Bikes and Bugs
Catherine LaSota

You borrowed my bicycle. But it wasn't like when my ex-boyfriend borrowed my bicycle and I would get pissed off because he'd move the seat and he wouldn't fill the tires and it would come back to me with scratches and I was always worried that he wasn't going to lock it up properly and it would get stolen and he was so terrible with money that he'd never be able to buy me a new one.

You take good care of your things. And you were borrowing the bike for the good of us both. You were borrowing the bike to pick up good Chinese takeout, because even though we live in a neighborhood with a ton of restaurants, all the Chinese delivery places really stink and none of the cooks are from China.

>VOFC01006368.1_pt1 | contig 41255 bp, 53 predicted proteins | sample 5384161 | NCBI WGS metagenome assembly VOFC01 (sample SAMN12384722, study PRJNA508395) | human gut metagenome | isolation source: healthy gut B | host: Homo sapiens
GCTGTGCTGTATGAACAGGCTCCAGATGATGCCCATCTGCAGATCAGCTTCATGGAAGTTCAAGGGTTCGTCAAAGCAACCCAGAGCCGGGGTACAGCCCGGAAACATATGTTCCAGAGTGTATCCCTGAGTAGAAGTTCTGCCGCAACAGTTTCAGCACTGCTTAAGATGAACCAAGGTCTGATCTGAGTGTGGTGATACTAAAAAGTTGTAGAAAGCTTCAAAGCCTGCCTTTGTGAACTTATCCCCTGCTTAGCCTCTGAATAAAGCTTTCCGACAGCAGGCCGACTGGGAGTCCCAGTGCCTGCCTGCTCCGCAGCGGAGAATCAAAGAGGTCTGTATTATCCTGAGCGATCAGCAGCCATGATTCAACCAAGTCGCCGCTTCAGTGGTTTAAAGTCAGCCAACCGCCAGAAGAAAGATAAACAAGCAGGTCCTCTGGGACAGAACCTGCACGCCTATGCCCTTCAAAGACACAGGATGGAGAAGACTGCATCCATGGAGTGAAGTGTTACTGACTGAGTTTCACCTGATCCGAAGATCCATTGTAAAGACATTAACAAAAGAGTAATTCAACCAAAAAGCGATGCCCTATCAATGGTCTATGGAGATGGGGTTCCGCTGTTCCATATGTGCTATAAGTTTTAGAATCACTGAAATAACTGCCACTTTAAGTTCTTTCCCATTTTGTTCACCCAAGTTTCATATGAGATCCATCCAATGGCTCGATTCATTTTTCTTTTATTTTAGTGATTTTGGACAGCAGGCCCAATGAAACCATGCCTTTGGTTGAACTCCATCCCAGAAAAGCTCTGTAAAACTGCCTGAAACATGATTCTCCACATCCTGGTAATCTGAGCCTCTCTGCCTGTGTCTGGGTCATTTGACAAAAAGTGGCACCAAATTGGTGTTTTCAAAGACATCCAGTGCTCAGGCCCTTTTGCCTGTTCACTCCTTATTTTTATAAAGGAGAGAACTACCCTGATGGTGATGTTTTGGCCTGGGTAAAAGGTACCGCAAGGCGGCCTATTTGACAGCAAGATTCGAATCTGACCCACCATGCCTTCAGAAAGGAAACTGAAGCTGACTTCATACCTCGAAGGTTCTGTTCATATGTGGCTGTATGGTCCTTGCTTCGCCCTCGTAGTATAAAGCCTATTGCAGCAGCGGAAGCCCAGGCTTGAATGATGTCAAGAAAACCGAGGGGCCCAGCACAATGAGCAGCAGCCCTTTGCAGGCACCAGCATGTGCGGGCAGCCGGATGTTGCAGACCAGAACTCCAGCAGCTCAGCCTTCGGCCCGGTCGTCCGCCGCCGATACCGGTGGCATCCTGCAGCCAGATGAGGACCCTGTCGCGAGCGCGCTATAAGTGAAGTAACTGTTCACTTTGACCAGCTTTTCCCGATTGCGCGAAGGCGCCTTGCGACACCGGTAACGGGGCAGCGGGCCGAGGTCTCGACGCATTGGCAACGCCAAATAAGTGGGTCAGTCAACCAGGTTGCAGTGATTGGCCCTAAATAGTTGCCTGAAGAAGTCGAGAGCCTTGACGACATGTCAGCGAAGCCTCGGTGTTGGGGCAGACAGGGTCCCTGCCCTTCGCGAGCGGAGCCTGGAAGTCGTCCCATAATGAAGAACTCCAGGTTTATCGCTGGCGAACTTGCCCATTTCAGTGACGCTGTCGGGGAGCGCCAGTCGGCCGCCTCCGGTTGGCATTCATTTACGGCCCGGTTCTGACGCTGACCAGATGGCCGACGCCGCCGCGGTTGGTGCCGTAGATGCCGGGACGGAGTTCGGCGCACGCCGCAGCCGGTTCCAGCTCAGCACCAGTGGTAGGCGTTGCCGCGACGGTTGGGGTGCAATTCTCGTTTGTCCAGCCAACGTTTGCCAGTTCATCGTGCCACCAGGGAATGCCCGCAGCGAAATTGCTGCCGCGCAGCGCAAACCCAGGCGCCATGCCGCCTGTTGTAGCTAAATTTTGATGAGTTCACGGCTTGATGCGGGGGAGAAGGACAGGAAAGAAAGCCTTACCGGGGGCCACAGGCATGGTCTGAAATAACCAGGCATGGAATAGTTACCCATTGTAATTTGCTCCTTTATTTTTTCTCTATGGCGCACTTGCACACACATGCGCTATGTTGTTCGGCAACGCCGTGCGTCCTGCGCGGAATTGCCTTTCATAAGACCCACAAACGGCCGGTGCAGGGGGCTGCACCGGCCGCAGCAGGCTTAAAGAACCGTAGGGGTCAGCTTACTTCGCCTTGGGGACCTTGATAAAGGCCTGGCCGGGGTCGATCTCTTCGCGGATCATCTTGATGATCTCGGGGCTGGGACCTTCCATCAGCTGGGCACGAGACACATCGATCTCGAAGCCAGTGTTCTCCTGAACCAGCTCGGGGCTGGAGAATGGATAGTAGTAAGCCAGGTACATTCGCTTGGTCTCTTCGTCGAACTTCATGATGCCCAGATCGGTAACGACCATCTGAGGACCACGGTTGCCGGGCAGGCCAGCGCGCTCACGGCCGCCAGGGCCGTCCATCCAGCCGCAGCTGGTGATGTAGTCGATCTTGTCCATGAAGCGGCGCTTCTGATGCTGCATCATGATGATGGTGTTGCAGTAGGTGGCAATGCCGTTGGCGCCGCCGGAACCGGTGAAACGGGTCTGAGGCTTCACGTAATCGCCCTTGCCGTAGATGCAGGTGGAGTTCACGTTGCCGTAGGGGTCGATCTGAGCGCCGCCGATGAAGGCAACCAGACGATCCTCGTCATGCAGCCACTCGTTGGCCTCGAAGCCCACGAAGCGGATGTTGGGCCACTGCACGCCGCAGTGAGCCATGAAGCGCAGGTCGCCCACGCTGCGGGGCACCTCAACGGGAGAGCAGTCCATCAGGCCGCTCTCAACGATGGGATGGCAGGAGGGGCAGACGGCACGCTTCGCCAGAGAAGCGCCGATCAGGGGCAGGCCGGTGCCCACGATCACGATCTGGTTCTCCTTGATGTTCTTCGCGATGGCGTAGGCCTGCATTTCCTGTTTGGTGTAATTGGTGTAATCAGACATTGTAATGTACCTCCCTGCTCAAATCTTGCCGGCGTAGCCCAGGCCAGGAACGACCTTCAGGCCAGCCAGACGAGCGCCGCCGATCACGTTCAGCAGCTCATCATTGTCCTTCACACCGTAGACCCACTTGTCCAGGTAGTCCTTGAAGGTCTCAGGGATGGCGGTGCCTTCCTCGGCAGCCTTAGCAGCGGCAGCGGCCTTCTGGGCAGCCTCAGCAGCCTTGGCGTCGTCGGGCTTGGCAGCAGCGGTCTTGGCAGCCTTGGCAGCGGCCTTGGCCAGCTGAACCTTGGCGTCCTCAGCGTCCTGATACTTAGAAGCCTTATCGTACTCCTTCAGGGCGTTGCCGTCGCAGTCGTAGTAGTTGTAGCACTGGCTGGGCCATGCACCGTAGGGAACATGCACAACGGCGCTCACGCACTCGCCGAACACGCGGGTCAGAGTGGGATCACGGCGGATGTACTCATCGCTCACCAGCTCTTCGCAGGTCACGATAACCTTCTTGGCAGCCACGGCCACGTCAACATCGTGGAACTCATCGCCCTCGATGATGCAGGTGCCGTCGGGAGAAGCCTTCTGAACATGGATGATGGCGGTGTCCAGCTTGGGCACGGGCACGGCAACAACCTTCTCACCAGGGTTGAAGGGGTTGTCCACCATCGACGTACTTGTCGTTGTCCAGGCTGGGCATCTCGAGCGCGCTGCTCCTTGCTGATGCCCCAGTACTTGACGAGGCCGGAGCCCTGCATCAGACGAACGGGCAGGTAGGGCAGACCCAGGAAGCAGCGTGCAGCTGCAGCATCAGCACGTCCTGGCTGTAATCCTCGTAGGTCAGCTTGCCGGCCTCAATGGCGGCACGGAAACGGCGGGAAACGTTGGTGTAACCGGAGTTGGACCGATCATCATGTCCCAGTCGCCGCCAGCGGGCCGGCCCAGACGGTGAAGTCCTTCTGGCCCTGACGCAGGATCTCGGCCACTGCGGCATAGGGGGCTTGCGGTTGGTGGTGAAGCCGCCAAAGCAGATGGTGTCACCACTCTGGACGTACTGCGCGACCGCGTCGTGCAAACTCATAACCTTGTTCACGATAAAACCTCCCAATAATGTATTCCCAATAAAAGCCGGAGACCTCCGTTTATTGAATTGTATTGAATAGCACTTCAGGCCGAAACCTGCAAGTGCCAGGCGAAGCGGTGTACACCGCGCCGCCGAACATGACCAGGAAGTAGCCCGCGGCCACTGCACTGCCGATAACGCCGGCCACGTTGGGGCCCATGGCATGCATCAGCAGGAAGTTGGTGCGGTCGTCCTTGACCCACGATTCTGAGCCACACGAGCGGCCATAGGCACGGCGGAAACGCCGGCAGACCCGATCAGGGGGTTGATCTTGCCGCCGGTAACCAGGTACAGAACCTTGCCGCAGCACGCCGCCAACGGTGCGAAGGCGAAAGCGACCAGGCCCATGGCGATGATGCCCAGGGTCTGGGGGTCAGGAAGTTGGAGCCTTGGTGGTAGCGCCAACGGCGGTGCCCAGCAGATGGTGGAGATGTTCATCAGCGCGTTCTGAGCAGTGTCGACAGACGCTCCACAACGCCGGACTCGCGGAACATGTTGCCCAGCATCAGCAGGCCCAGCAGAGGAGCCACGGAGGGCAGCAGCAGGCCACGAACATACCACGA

Recently you have been taking your ukelele with you to work. I haven't asked why. I just watch you walk out our door with that tiny black case tucked under your arm, barely weighing you down compared to your briefcase. Even though I always worry that the worst will happen, you never get caught in the rain.


In the apartment I crush bugs when I see them. The mosquitoes are the worst. The mosquitoes are invisible until they are in my face, and then I can kill them only by smacking myself. Mosquitoes sting and you hate them, too.

You spent two hours in the middle of the night locked in the bathroom with the lone mosquito you saw in there, determined that only one of you would come out alive and how embarrassing if it were the mosquito. I slept in our bed. I woke up in the morning and had no idea you gave your night to an insect over me.

Catherine LaSota lives in New York.

Detail of art on main page courtesy of Thiago Fonseca.

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